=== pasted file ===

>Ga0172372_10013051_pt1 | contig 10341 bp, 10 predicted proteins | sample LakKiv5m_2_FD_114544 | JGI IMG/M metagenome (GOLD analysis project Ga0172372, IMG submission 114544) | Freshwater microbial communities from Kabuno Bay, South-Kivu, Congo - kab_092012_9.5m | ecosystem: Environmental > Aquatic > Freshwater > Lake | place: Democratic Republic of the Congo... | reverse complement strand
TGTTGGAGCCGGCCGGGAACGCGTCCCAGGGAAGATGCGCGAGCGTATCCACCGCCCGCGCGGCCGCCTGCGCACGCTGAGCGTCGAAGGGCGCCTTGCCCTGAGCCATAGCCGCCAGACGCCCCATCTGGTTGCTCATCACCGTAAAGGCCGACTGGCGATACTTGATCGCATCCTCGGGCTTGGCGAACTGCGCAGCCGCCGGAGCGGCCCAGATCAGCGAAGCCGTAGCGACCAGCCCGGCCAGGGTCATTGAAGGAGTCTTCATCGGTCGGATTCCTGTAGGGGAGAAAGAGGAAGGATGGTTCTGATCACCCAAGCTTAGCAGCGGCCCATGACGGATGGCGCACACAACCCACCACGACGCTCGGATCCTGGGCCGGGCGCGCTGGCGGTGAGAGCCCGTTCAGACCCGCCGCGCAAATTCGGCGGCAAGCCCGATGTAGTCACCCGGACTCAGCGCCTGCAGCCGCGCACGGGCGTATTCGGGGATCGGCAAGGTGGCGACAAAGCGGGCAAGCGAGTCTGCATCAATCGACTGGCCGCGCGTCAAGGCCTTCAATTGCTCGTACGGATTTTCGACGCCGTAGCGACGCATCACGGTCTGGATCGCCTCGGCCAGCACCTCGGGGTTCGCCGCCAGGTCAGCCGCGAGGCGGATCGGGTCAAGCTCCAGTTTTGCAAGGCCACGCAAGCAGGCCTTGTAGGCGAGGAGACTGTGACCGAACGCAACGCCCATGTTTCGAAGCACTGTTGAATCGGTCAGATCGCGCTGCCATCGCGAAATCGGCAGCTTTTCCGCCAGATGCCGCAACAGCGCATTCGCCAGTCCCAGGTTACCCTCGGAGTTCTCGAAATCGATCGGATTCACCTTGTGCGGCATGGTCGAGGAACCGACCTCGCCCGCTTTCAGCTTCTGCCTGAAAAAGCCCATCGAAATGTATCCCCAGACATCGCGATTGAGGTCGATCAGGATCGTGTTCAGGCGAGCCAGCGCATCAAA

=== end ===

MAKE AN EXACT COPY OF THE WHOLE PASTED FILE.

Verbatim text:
>Ga0172372_10013051_pt1 | contig 10341 bp, 10 predicted proteins | sample LakKiv5m_2_FD_114544 | JGI IMG/M metagenome (GOLD analysis project Ga0172372, IMG submission 114544) | Freshwater microbial communities from Kabuno Bay, South-Kivu, Congo - kab_092012_9.5m | ecosystem: Environmental > Aquatic > Freshwater > Lake | place: Democratic Republic of the Congo... | reverse complement strand
TGTTGGAGCCGGCCGGGAACGCGTCCCAGGGAAGATGCGCGAGCGTATCCACCGCCCGCGCGGCCGCCTGCGCACGCTGAGCGTCGAAGGGCGCCTTGCCCTGAGCCATAGCCGCCAGACGCCCCATCTGGTTGCTCATCACCGTAAAGGCCGACTGGCGATACTTGATCGCATCCTCGGGCTTGGCGAACTGCGCAGCCGCCGGAGCGGCCCAGATCAGCGAAGCCGTAGCGACCAGCCCGGCCAGGGTCATTGAAGGAGTCTTCATCGGTCGGATTCCTGTAGGGGAGAAAGAGGAAGGATGGTTCTGATCACCCAAGCTTAGCAGCGGCCCATGACGGATGGCGCACACAACCCACCACGACGCTCGGATCCTGGGCCGGGCGCGCTGGCGGTGAGAGCCCGTTCAGACCCGCCGCGCAAATTCGGCGGCAAGCCCGATGTAGTCACCCGGACTCAGCGCCTGCAGCCGCGCACGGGCGTATTCGGGGATCGGCAAGGTGGCGACAAAGCGGGCAAGCGAGTCTGCATCAATCGACTGGCCGCGCGTCAAGGCCTTCAATTGCTCGTACGGATTTTCGACGCCGTAGCGACGCATCACGGTCTGGATCGCCTCGGCCAGCACCTCGGGGTTCGCCGCCAGGTCAGCCGCGAGGCGGATCGGGTCAAGCTCCAGTTTTGCAAGGCCACGCAAGCAGGCCTTGTAGGCGAGGAGACTGTGACCGAACGCAACGCCCATGTTTCGAAGCACTGTTGAATCGGTCAGATCGCGCTGCCATCGCGAAATCGGCAGCTTTTCCGCCAGATGCCGCAACAGCGCATTCGCCAGTCCCAGGTTACCCTCGGAGTTCTCGAAATCGATCGGATTCACCTTGTGCGGCATGGTCGAGGAACCGACCTCGCCCGCTTTCAGCTTCTGCCTGAAAAAGCCCATCGAAATGTATCCCCAGACATCGCGATTGAGGTCGATCAGGATCGTGTTCAGGCGAGCCAGCGCATCAAA